Bloomsbury group

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Bloomsbury group,

name given to the literary group that made the Bloomsbury area of London the center of its activities from 1904 to World War II. It included Lytton StracheyStrachey, Lytton
(Giles Lytton Strachey), 1880–1932, English biographer and critic, educated at Cambridge. He was one of the leading members of the Bloomsbury group. Strachey is credited with having revolutionized the art of writing biography.
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, Virginia WoolfWoolf, Virginia (Stephen),
1882–1941, English novelist and essayist; daughter of Sir Leslie Stephen. A successful innovator in the form of the novel, she is considered a significant force in 20th-century fiction.
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, Leonard Woolf, E. M. ForsterForster, E. M.
(Edward Morgan Forster), 1879–1970, English author, one of the most important British novelists of the 20th cent. After graduating from Cambridge, Forster lived in Italy and Greece. During World War I he served with the International Red Cross in Egypt.
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, Vita Sackville-WestSackville-West, Vita
(Victoria Mary Sackville-West), 1892–1962, English writer; wife of Sir Harold Nicolson and granddaughter of the 2d Baron Sackville. Both she and Nicolson were members of the Bloomsbury group.
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, Roger FryFry, Roger Eliot,
1866–1934, English art critic and painter. A champion of modern French schools of art, he introduced Cézanne and the postimpressionists to England. From 1905 to 1910 he was curator of paintings at the Metropolitan Museum of Art.
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, Clive BellBell, Clive,
1881–1964, English critic of art and literature. He was a member of the Bloomsbury group. His works include Art (1914), Since Cézanne (1922), Landmarks in Nineteenth-Century Painting (1927), and Proust (1929).
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, and John Maynard KeynesKeynes, John Maynard, Baron Keynes of Tilton
, 1883–1946, English economist and monetary expert, studied at Eton and Cambridge. Early Career and Critique of Versailles
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. The group began as a social clique: a few recent Cambridge graduates and their closest friends would assemble on Thursday nights for drinks and conversation. Its members were committed to a rejection of what they felt were the strictures and taboos of Victorianism on religious, artistic, social, and sexual matters. They remained a fairly tight-knit group for many years; recent biographers have detailed their tangled personal relations. By the 1920s Bloomsbury's reputation as a cultural circle was fully established to the extent that its mannerisms were parodied and Bloomsbury became a widely used term connoting an insular, snobbish aestheticism. Unique in the brilliance, variety, and output of its members, the group has remained the focus of widespread scholarly and popular interest.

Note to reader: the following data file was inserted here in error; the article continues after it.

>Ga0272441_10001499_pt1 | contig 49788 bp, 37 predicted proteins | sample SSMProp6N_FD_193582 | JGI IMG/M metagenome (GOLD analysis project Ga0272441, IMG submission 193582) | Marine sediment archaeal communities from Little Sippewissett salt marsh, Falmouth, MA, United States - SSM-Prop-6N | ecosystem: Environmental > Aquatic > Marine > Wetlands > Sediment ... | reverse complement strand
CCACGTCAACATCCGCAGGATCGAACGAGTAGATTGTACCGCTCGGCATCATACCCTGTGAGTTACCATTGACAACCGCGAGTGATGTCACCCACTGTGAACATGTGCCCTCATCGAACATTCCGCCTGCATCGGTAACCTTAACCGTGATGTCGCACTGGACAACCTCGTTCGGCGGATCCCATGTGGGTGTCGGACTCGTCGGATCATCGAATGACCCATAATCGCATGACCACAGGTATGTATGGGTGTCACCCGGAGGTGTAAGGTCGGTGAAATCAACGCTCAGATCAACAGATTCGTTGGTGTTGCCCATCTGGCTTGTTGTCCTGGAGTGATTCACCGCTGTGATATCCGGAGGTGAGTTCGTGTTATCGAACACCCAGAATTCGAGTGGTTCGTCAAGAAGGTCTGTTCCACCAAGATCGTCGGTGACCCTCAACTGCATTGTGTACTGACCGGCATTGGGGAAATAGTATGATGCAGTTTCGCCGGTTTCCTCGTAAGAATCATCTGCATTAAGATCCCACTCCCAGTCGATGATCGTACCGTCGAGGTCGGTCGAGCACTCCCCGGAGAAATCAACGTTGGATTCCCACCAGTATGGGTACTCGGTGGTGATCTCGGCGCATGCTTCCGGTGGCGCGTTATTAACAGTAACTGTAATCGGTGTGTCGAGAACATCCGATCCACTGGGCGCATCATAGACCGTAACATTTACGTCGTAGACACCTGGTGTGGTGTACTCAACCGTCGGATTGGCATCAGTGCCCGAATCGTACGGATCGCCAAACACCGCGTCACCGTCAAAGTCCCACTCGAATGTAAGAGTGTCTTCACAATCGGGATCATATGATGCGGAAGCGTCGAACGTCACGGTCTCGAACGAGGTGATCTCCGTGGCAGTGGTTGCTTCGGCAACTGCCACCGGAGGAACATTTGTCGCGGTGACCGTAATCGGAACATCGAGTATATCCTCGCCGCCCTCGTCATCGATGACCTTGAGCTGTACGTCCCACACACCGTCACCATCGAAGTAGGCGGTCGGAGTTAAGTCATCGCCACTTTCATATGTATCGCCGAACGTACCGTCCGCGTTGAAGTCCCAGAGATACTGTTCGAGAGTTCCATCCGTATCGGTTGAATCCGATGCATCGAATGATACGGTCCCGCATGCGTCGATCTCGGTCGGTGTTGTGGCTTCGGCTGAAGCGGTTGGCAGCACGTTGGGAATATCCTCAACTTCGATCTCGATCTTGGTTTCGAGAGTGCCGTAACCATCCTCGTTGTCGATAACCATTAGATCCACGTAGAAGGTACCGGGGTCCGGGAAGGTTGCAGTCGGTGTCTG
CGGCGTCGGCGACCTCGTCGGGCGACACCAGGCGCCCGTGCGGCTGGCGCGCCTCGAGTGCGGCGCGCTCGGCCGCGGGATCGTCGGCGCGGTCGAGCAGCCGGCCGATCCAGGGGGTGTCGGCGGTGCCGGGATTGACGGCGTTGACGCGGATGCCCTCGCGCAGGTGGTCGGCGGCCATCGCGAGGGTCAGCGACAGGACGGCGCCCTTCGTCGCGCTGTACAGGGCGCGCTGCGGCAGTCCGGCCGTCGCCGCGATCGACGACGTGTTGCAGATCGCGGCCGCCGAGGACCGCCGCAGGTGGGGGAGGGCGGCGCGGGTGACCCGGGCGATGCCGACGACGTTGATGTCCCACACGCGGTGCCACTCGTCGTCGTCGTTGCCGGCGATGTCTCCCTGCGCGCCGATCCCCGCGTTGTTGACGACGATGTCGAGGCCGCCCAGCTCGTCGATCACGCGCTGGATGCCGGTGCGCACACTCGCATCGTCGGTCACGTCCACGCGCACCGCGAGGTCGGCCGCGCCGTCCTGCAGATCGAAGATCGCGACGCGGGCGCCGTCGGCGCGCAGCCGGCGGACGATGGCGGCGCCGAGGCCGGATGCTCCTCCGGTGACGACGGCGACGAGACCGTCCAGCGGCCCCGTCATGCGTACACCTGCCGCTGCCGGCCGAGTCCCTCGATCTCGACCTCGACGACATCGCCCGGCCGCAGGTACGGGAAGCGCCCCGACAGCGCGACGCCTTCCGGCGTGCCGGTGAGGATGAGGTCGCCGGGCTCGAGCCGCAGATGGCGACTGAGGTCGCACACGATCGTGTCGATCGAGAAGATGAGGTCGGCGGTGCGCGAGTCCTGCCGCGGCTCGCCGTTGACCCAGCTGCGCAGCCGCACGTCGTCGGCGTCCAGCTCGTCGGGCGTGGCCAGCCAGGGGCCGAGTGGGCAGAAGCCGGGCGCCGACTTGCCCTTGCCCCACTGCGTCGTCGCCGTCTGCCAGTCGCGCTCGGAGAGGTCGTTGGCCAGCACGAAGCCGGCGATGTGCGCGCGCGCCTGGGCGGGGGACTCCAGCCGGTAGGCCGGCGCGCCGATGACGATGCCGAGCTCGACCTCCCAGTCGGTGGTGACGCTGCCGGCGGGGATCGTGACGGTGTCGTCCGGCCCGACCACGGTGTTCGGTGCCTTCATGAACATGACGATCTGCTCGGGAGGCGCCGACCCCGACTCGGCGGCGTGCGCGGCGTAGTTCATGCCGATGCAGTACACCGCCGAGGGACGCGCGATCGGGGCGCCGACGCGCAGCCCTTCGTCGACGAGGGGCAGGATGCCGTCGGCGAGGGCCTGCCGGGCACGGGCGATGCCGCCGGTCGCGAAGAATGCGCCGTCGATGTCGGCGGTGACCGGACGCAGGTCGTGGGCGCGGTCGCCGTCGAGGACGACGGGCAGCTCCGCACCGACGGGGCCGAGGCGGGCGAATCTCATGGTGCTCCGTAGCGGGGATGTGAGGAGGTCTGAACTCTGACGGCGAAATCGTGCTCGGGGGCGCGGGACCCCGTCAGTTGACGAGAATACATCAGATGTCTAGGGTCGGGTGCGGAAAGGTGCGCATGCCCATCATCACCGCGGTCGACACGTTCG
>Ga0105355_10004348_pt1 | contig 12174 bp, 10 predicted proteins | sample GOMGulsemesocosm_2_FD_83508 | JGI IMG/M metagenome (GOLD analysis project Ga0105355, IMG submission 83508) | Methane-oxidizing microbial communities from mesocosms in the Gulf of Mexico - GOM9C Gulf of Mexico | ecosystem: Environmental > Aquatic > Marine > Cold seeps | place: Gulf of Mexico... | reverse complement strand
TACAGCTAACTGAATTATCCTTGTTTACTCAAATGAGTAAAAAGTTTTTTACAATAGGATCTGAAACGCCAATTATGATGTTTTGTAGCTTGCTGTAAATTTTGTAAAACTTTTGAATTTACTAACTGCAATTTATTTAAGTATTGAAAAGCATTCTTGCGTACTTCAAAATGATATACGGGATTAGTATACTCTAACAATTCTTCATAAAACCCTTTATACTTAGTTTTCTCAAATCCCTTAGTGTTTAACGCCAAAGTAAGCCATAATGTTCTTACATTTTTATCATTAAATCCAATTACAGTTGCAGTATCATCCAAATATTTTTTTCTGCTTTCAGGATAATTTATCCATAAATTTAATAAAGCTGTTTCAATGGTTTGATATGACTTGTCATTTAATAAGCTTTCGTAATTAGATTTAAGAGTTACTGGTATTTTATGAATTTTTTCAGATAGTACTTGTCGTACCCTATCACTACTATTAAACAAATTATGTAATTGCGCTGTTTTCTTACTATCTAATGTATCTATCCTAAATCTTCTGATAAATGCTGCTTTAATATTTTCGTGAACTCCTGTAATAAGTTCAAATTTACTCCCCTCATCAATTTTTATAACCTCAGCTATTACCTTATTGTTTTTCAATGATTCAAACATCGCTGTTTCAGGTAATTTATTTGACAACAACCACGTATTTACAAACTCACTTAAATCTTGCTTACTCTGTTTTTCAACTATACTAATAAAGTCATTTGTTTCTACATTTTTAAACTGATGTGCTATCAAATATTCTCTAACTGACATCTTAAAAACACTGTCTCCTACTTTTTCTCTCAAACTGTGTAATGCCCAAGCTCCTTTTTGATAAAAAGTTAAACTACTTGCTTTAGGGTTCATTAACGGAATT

Bibliography

See J. K. Johnstone, The Bloomsbury Group (1954); L. Woolf, Beginning Again (1964); Q. Bell, Bloomsbury (1969) and Bloomsbury Recalled (1996); S. P. Rosenbaum, The Bloomsbury Group (1975); A. Garnett, Deceived with Kindness: A Bloomsbury Childhood (1985); L. J. Markert, The Bloomsbury Group: A Reference Guide (1990).

References in periodicals archive ?
The five-scent Bloomsbury Set will roll out mid-March.
Those separate ambitions were realised for linchpins of the Bloomsbury set Vanessa Bell and her equally famous sister, Virgina Woolf, but there is often a creative overlap in people of such talents and here Bell reveals that she did make forays into writing territory with this series of essays on an autobiographical theme, illustrated with her own woodcuts and drawings.
The racy drama about the Bloomsbury set finds Vanessa setting up home with Duncan Grant and his lover David Garnett (Jack Davenport, right).
Life In Squares BBC2, 9pm This classy three-part drama centres on the close, and often fraught, relationship between sisters Vanessa Bell and Virginia Woolf, bohemian artists who were part of London's Bloomsbury Set in the early 20th century.
That the Bloomsbury set itself - Virginia Woolf, Vanessa Bell and Lytton Strachey - all lived, at one time or another, in the tall, beautifully proportioned houses of Gordon Square.
The 2nd Duke had his lawnmower pulled by an elephant; the 7th Duke worked for MI6, while the author's grandmother had an 'involvement' with writer Vita Sackville-West and created ripples in the Bloomsbury set, as well as her marriage.
IN LONDON, when he took tea and buns with Virginia Woolf and other members of the Bloomsbury set, the little Indian appeared in a fashionable corduroy suit with a silk tie and suede shoes.
Frances Partridge, 101, the last of the Bloomsbury Set.
MOVIE CARRINGTON BEARDED, bespectacled Jonathan Pryce steals the acting honours in this arty movie focusing on the Bloomsbury Set during the 20s.
While F Scott Fitzgerald's Gatsby lived in a decadent world on the other side of the Atlantic, the Bloomsbury Set here chose the Arts and Crafts movement as their trademark style.
Upstairs, another room offers views of bathers, women in the bath, standing by a tub or in the work of the Bloomsbury Set painter Duncan Grant, various men bathing in bathing costumes in a stylised fashion.
Brought up while in London in the company of the Bloomsbury set, with her parents boasting an array of friends that included Frank Lloyd-Wright, Augustus John and Virginia Woolf, it was hardly surprising that she had her mind set on being an artist from an early age.